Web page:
India and Australia arrive in Kolkata for second ODI
Kolkata: India and Australia on Monday landed here this afternoon for the second ODI of the five-match series at Eden Gardens after their thumping win over the visitors in Chennai.
Dressed it white T-shirts, the 'men-in-blue' looked relaxed as they headed straight to the team hotel along with their support staff and chief coach Ravi Shastri.
"There's no practice schedule on Monday and everyone will be resting," the local Team India manager said at the airport after both the teams landed via a chartered flight at 3.30pm.
Earlier, the BCCI had posted photos of the Indian team with Mahendra Singh Dhoni relaxing on the floor at the Chennai aiport lounge while others including Virat Kohli, KL Rahul and Hardik Pandya sitting next to the former skipper.
India defeated the world champions by 26 runs by D/L method in a rain-curtailed ODI last night to draw first blood in the bilateral series.
Dhoni (79 from balls) and allrounder Hardik Pandya (83 from 66) shared a century stand to propel India to 281/7 in 50 overs after they were 87-5 inside 22 overs.
Needing 164 from 21 overs after a two-hour rain delay in Chennai, Australia lost their top four batsmen in eight overs as their run rate stalled to just above four runs an over.
Glenn Maxwell briefly gave rise to hopes of an unlikely victory when he hit 39 from 18 balls, including three consecutive sixes off left-arm wrist spinner Kuldeep Yadav, but his dismissal paved India's win for a 1-0 lead in the series.
Indore, Bengaluru and Nagpur will host the remaining three ODIs while three T20Is will be held in Ranchi, Guwahati and Hyderabad in the limited overs series.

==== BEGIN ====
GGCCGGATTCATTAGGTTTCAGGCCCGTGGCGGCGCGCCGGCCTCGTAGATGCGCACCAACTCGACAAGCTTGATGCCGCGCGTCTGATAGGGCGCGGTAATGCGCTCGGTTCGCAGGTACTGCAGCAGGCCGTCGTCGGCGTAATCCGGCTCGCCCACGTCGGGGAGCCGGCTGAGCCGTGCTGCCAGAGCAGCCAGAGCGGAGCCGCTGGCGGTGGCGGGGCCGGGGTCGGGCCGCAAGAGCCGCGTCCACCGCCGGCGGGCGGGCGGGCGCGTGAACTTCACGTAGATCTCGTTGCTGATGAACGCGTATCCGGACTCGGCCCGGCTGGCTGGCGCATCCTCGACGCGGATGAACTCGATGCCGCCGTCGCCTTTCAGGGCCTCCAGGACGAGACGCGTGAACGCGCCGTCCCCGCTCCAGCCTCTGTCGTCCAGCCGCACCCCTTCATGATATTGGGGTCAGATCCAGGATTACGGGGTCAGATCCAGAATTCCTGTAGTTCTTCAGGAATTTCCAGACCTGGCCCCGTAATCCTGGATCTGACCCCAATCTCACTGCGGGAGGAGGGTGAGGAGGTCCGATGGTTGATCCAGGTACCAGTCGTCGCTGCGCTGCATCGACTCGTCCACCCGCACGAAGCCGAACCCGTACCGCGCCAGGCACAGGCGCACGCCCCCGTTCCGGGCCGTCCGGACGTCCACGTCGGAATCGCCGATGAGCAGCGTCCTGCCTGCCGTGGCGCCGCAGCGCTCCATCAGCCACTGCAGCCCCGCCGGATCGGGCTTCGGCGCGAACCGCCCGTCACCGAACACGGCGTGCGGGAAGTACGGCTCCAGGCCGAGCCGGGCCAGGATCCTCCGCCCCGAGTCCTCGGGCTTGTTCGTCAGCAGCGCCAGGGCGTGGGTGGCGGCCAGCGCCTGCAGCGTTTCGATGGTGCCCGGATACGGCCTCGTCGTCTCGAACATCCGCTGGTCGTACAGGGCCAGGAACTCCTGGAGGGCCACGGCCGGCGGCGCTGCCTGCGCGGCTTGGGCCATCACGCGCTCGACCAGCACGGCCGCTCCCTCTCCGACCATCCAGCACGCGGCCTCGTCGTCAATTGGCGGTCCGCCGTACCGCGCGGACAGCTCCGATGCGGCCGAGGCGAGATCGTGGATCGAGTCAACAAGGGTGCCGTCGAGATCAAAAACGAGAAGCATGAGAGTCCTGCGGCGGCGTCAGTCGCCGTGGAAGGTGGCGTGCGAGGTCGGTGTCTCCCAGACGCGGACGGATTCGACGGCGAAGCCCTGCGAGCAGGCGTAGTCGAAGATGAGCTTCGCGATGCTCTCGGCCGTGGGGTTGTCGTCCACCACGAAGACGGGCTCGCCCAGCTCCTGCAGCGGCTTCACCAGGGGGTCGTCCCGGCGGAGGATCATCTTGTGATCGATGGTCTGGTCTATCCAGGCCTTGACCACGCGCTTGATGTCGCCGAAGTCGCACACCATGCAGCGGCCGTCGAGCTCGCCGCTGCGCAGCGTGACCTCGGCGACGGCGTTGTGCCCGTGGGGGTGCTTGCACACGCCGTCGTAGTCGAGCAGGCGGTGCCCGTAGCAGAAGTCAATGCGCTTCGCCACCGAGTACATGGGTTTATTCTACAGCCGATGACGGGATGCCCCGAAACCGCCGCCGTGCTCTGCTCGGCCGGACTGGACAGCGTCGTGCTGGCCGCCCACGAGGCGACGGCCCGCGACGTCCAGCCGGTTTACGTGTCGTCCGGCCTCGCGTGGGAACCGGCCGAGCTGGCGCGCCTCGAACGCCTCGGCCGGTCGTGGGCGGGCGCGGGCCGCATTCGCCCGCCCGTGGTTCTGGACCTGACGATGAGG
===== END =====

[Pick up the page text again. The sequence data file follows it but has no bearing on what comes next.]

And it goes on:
The second ODI between India and Australia on Thursday could witness another truncated match as the weathermen has not ruled out the possibility of intermittent showers, especially in the evening hours.
With rain threat looming large, the Eden Gardens remained under cover ahead of the second ODI.
The city has been witnessing frequent showers and Kolkata Met director Ganesh Das has blamed it on circulation over South Bengal. "By September 21, the circulation will be gone but in this month rain is a possibility especially in the evening. It may not however continue for too long," Das said. Hosting Australia for the first time since November 18, 2003, the Cricket Association of Bengal (CAB) is in no mood to take chances. Former India captain Sourav Ganguly, who is the president of CAB, also inspected the conditions and was seen giving instructions while the ground remained under cover.
"The pitch and ground conditions is just perfect. It's an ideal condition what's required for an One-Day International contest but I cannot say whether it will rain or not," said CAB pitch curator Sujan Mukherjee, who's putting in hard yards despite flu for last two days.
He said he is unable to predict a score but promised a sporting wicket for the tie.
"Who would thought India to score 281/7 from being five down for 87 in the 22nd over. I cannot say they will make how many runs but the wicket will help both batsmen and bowlers," Mukherjee said.
Asked about the possibility of showers, he said: "We are equipped to cover the entire ground and there is enough machinery to clear up even if it rains but it depends on the intensity and duration."